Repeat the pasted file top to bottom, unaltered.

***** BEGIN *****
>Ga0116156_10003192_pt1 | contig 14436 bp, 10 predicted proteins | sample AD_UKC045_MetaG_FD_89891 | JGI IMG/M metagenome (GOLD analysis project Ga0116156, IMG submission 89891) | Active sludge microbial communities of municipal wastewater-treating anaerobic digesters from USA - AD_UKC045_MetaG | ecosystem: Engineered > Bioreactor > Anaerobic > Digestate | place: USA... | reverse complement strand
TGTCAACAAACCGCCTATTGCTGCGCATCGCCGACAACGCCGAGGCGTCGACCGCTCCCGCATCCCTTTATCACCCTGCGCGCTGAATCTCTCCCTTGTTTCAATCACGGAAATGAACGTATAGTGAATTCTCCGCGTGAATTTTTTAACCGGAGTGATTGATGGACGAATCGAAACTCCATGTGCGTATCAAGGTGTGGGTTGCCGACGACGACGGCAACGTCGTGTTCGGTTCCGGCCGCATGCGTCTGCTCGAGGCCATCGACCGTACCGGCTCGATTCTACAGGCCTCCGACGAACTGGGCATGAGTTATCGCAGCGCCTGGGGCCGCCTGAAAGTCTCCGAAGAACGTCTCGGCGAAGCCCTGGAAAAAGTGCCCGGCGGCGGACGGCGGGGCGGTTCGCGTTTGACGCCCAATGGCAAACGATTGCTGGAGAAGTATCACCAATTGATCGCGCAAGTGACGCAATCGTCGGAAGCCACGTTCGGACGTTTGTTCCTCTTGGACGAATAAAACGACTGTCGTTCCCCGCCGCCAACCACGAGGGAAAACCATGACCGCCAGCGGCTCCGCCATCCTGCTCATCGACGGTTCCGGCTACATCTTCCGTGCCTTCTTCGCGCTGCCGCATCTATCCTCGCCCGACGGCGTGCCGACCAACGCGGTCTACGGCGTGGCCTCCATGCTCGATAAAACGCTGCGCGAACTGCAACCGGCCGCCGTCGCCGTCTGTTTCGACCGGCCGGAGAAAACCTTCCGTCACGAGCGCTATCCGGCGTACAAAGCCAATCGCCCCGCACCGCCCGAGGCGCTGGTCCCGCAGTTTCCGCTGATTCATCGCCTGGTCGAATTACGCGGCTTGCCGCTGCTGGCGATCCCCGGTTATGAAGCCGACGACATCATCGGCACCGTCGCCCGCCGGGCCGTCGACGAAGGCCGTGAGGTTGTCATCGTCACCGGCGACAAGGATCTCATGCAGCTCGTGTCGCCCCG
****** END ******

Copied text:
>Ga0116156_10003192_pt1 | contig 14436 bp, 10 predicted proteins | sample AD_UKC045_MetaG_FD_89891 | JGI IMG/M metagenome (GOLD analysis project Ga0116156, IMG submission 89891) | Active sludge microbial communities of municipal wastewater-treating anaerobic digesters from USA - AD_UKC045_MetaG | ecosystem: Engineered > Bioreactor > Anaerobic > Digestate | place: USA... | reverse complement strand
TGTCAACAAACCGCCTATTGCTGCGCATCGCCGACAACGCCGAGGCGTCGACCGCTCCCGCATCCCTTTATCACCCTGCGCGCTGAATCTCTCCCTTGTTTCAATCACGGAAATGAACGTATAGTGAATTCTCCGCGTGAATTTTTTAACCGGAGTGATTGATGGACGAATCGAAACTCCATGTGCGTATCAAGGTGTGGGTTGCCGACGACGACGGCAACGTCGTGTTCGGTTCCGGCCGCATGCGTCTGCTCGAGGCCATCGACCGTACCGGCTCGATTCTACAGGCCTCCGACGAACTGGGCATGAGTTATCGCAGCGCCTGGGGCCGCCTGAAAGTCTCCGAAGAACGTCTCGGCGAAGCCCTGGAAAAAGTGCCCGGCGGCGGACGGCGGGGCGGTTCGCGTTTGACGCCCAATGGCAAACGATTGCTGGAGAAGTATCACCAATTGATCGCGCAAGTGACGCAATCGTCGGAAGCCACGTTCGGACGTTTGTTCCTCTTGGACGAATAAAACGACTGTCGTTCCCCGCCGCCAACCACGAGGGAAAACCATGACCGCCAGCGGCTCCGCCATCCTGCTCATCGACGGTTCCGGCTACATCTTCCGTGCCTTCTTCGCGCTGCCGCATCTATCCTCGCCCGACGGCGTGCCGACCAACGCGGTCTACGGCGTGGCCTCCATGCTCGATAAAACGCTGCGCGAACTGCAACCGGCCGCCGTCGCCGTCTGTTTCGACCGGCCGGAGAAAACCTTCCGTCACGAGCGCTATCCGGCGTACAAAGCCAATCGCCCCGCACCGCCCGAGGCGCTGGTCCCGCAGTTTCCGCTGATTCATCGCCTGGTCGAATTACGCGGCTTGCCGCTGCTGGCGATCCCCGGTTATGAAGCCGACGACATCATCGGCACCGTCGCCCGCCGGGCCGTCGACGAAGGCCGTGAGGTTGTCATCGTCACCGGCGACAAGGATCTCATGCAGCTCGTGTCGCCCCG